I will not vanish, because I am not afraid of change.

sonostudente

New Member
USA
English - American
Ciao,
I'm writing a short composition for an italian class, and I'm trying to find the best way to say the following.
"I will not vanish, because I am not afraid of change." The context - the idea is that we don't grow if we don't challenge ourselves; we stagnate if we avoid change.
What I've come up with is
"Io non svaniro, perche non ho paura dei cambiamenti." I guess my two biggest questions are about using svanire in a figurative sense like I did (va bene?) and about "...paura dei cambiamenti" being the proper translation of "afraid of change" (where change is a noun). Any suggestions are welcome, I would like to stay as true to the english as possible.
Grazie!
 
  • danalto

    Senior Member
    Italy - Italian
    Ciao,
    I'm writing a short composition for an italian class, and I'm trying to find the best way to say the following.
    "I will not vanish, because I am not afraid of change." The context - the idea is that we don't grow if we don't challenge ourselves; we stagnate if we avoid change.
    What I've come up with is
    "Io non svanirò, perché non ho paura dei cambiamenti." I guess my two biggest questions are about using svanire in a figurative sense like I did (va bene?) and about "...paura dei cambiamenti" being the proper translation of "afraid of change" (where change is a noun). Any suggestions are welcome, I would like to stay as true to the english as possible.
    Grazie!
    Is a very strange sentence both in English and in Italian, though! Why "vanish / svanire"?
     

    sonostudente

    New Member
    USA
    English - American
    Yes, it is a little strange :) , but it works in English. Vanishing was supposed to mean something similar to losing a bit of yourself (not meeting your full potential) by not taking full advantage of all the opportunites life has to offer... makes more sense with a thorough explanation, but I suppose it's just a little less poetic.
     

    danalto

    Senior Member
    Italy - Italian
    Yes, it is a little strange :) , but it works in English. Vanishing was supposed to mean something similar to losing a bit of yourself (not meeting your full potential) by not taking full advantage of all the opportunites life has to offer... makes more sense with a thorough explanation, but I suppose it's just a little less poetic.
    Non mi perderò could be an equivalent...

    P.S.: welcome in WR!
     

    Alxmrphi

    Senior Member
    UK English
    Yes, it is a little strange :) , but it works in English.
    I wouldn't have understood it without reading the explanation you provided, then I do admit it is quite poetic and does work, but the first time I read it I was almost scratching my head. For your Italian class I think sticking closer to more real language is always good, until you really get a hang of what would sound good in both languages.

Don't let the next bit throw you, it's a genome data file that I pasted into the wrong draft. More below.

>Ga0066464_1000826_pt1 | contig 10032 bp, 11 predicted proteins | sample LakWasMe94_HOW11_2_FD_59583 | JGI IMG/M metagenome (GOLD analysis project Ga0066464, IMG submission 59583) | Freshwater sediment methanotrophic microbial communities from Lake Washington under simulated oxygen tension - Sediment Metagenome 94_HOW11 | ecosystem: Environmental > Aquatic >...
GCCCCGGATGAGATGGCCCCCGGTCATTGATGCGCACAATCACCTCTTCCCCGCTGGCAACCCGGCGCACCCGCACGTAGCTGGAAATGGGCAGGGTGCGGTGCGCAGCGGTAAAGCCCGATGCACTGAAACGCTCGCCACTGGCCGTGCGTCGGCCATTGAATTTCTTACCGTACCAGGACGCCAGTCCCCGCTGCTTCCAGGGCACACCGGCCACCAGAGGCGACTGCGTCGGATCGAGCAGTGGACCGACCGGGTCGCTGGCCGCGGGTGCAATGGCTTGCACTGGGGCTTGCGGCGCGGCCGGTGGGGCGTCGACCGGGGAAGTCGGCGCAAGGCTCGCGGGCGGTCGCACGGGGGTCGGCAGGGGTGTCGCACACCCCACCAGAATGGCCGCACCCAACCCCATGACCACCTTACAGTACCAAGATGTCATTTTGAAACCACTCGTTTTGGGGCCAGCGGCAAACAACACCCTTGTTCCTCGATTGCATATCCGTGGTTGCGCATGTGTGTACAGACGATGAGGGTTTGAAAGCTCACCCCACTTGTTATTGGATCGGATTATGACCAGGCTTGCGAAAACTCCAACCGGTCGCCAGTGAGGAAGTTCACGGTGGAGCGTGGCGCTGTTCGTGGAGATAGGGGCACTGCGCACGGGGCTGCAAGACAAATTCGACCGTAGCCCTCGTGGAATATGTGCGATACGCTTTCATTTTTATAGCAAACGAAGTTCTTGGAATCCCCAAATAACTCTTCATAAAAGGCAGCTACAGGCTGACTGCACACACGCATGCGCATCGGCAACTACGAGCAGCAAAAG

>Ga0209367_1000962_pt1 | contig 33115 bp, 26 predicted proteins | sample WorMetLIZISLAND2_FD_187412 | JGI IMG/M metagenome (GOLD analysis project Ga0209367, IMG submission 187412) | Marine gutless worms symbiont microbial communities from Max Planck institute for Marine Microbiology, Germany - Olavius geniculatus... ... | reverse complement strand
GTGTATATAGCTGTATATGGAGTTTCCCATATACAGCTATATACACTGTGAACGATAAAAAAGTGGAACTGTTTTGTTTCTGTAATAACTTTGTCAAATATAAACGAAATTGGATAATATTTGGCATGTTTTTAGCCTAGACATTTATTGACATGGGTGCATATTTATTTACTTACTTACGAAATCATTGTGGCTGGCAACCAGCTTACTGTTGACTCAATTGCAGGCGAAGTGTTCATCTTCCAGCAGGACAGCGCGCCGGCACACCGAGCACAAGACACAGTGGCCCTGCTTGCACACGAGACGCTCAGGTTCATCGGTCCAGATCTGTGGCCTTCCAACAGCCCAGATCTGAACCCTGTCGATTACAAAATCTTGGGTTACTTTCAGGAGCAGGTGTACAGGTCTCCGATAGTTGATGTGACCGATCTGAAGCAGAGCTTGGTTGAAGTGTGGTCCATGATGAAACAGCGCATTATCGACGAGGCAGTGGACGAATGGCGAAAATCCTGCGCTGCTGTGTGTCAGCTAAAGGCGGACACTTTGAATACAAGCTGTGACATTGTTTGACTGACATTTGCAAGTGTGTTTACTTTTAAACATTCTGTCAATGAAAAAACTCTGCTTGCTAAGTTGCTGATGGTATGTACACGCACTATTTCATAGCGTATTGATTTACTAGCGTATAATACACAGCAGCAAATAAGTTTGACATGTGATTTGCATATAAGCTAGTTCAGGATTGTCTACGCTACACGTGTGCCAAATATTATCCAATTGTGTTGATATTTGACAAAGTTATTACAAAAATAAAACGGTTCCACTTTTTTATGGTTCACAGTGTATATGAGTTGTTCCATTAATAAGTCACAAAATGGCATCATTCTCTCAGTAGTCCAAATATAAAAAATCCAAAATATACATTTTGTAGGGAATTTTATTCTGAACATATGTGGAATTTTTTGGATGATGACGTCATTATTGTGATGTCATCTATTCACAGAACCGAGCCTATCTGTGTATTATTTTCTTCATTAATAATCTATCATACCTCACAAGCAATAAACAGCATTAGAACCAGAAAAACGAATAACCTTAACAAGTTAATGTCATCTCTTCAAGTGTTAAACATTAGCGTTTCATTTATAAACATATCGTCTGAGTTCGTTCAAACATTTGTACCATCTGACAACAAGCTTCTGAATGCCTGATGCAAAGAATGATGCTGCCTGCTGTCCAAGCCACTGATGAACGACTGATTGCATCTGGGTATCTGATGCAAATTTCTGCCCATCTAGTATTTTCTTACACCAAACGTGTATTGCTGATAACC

Just a tip :p Feel free to ignore me.

    Maybe to be a bit poetic still, but talk about stagnating and not doing new things you can use "Non mi arrugginisco..." (I won't rust... i.e. not do anything and go into a process of decay).
    Does it work Dani?
     

    danalto

    Senior Member
    Italy - Italian
    I wouldn't have understood it without reading the explanation you provided, then I do admit it is quite poetic and does work, but the first time I read it I was almost scratching my head. For your Italian class I think sticking closer to more real language is always good, until you really get a hang of what would sound good in both languages.

    Just a tip :p Feel free to ignore me.

    Maybe to be a bit poetic still, but talk about stagnating and not doing new things you can use "Non mi arrugginisco..." (I won't rust...).
    Does it work Dani?
    Hmm...dunno... :D
     

    sonostudente

    New Member
    USA
    English - American
    danalto: "non mi perdero" (I can't seem to make the accents work on my computer, but thanks for pointing that out) but anyway, "non mi perdero" sounds good to me. as a figurative expression, does it work in Italian?

    Alxmrphi: I appreciate the suggestion! I hate to be picky, it's just that "to rust" seems a little too abrasive. Any other ideas?

    Also can either one of you tell me how correct the second part of the translation is?
    Thank you both!
     

    danalto

    Senior Member
    Italy - Italian
    danalto: "non mi perdero" (I can't seem to make the accents work on my computer, but thanks for pointing that out) but anyway, "non mi perdero" sounds good to me. as a figurative expression, does it work in Italian? YES!

    Alxmrphi: I appreciate the suggestion! I hate to be picky, it's just that "to rust" seems a little too abrasive. Any other ideas?

    Also can either one of you tell me how correct the second part of the translation is?
    Thank you both!
    You can find the accents you need here, where you are writing in this very moment: you see? Up there on the right? :D

    @Alex: it's 3.41 am on my planet...
     
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